Excellent find, cali.

"... the rise of an ideological wing that is now willing to stand up to business interests.”

“We are looking at ways to counter the rise of an ideological brand of conservatism that, for lack of a better word, is more anti-establishment than it has been in the past,” said David French, the top lobbyist at the National Retail Federation. “We have come to the conclusion that sitting on the sidelines is not good enough.”

Some warned that a default could spur a shift in the relationship between the corporate world and the Republican Party. Long intertwined by mutual self-interest on deregulation and lower taxes, the business lobby and Republicans are diverging not only over the fiscal crisis, but on other major issues like immigration reform, which was favored by business groups and party leaders but stymied in the House by many of the same lawmakers now leading the debt fight.

“We ask them to carry our water all the time,” said one corporate sector lobbyist, who demanded anonymity in order to speak frankly about the relationship with Republicans. “But we don’t necessarily support them 100 percent of the time. And what has happened is the rise of an ideological wing that is now willing to stand up to business interests.”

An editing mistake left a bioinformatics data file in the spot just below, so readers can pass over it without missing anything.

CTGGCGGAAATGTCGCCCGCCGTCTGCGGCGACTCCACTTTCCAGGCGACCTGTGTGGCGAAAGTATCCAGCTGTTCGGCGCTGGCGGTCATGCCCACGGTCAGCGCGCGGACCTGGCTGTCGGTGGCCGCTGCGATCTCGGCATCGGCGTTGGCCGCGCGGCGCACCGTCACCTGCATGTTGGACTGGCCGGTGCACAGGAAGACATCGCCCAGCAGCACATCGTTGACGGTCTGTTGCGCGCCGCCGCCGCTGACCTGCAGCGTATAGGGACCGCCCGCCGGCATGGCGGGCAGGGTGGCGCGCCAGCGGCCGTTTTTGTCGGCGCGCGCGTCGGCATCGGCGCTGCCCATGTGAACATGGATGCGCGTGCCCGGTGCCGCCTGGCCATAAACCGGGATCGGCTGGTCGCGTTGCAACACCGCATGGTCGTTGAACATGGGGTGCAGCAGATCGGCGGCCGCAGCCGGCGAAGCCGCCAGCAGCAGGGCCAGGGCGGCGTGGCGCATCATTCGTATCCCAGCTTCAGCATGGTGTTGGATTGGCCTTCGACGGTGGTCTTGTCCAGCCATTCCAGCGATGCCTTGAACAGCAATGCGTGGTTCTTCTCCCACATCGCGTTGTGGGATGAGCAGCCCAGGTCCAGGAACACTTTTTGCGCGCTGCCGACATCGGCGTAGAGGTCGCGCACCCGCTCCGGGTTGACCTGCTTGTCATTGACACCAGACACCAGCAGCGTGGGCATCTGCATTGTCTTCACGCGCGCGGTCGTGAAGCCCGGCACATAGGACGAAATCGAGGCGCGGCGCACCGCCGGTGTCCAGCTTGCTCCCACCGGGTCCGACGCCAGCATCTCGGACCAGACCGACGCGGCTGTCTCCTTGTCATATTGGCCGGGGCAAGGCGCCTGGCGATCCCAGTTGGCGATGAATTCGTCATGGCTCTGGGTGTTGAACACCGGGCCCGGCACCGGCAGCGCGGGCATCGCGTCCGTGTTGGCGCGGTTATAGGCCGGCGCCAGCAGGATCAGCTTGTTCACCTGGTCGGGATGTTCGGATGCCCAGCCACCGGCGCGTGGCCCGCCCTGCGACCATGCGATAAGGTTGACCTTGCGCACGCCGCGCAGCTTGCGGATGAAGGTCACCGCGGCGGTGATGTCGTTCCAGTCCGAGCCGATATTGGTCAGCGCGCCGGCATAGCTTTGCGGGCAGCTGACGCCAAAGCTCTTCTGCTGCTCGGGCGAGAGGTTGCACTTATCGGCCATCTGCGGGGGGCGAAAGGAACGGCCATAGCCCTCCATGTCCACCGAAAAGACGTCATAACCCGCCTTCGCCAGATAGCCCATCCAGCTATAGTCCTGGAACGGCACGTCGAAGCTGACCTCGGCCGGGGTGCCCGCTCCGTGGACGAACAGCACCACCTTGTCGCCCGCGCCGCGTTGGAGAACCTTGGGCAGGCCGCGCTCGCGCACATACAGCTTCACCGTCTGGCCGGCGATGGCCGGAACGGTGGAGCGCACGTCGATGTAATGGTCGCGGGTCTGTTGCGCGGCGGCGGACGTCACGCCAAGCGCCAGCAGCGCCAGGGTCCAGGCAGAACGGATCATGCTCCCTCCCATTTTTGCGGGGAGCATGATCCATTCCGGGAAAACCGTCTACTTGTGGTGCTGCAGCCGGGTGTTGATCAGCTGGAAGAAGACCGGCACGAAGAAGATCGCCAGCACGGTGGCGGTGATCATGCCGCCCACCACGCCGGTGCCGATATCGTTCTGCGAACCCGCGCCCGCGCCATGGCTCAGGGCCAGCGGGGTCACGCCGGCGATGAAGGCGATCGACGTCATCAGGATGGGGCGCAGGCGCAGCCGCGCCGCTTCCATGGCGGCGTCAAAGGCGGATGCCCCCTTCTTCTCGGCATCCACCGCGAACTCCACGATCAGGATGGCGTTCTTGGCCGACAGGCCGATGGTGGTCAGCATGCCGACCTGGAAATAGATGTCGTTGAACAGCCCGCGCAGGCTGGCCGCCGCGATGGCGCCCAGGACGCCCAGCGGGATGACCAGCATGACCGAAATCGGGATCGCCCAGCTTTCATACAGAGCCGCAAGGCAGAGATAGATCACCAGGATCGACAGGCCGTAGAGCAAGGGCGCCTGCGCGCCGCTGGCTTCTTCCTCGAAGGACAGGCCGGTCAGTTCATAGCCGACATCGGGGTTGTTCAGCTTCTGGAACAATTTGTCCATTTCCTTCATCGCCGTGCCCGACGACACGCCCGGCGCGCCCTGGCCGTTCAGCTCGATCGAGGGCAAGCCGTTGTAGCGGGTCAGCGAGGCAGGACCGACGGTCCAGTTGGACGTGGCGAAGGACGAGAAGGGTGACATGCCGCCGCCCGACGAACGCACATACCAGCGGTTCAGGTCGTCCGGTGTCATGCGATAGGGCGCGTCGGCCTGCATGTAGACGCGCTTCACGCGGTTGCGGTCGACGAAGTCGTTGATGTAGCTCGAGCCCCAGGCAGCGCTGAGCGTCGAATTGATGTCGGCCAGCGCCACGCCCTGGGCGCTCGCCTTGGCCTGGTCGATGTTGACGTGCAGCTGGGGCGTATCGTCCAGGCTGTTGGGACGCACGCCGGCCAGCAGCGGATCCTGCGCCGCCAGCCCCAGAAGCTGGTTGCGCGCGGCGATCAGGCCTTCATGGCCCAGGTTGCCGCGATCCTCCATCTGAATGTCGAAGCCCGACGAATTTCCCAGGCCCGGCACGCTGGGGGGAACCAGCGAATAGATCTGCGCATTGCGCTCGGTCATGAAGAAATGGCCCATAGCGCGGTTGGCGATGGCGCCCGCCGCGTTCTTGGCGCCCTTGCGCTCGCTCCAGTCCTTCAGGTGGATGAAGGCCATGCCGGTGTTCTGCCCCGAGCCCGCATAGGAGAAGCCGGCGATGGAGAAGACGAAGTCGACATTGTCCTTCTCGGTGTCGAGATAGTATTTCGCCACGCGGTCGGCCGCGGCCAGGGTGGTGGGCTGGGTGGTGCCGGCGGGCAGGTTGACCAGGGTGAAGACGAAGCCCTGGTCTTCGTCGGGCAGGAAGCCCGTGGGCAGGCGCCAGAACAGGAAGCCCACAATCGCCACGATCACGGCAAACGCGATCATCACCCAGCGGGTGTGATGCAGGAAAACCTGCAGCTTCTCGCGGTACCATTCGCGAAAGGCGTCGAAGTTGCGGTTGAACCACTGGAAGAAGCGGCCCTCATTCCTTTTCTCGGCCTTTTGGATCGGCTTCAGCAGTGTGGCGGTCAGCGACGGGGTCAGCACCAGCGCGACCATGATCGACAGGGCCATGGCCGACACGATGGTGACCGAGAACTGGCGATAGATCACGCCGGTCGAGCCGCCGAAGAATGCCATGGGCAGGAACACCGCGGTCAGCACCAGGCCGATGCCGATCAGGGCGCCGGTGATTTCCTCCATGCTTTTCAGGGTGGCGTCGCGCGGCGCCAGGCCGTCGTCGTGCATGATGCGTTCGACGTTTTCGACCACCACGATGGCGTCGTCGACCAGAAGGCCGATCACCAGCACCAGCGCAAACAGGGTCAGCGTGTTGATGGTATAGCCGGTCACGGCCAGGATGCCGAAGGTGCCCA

After the 2010 elections, the Chamber and other business interests funneled millions of dollars into Republican redistricting efforts around the country, helping draw overwhelmingly safe Republican districts whose occupants — many among the most conservative House members — are now far less vulnerable to challenges from more moderate Republicans.


The ironies are numerous. The "anti-establishment" types that corporate republicans are worried about are other republicans.

"...the business lobby and Republicans are diverging..."

"... an ideological wing that is now willing to stand up to business interests ..."

And corporate republicans provided the funding for the gerrymandering that took place after the 2010 election and provided safe seats for the tea party folks that now bedevil them.

In one sense, sweet irony. But so bad for the country.

If there are strong, enforceable provisions on labor rights and the environment, then yes.

And the tea party anti-globalists and the Chinese will be unhappy. Of course, a treaty with strong labor rights and environmental standards will never get through the republican House.

Still such an agreement would be good for the rest of the countries involved, including Canada, Mexico, Japan and Australia. Like the EU with its high-standards trade rules, TPP countries would have something similar.

They can go on without the US. We will just stick with our WTO/NAFTA standards (low to nonexistent) which China loves. Or we can go "cowboy", stop negotiating with other countries and just tell the world what rules we plan to follow. "We are bigger than you. We are exceptional. We don't negotiate, we tell you what we are going to do.

Thanks, melm00se. Nice pie chart. Bookmarked. n/t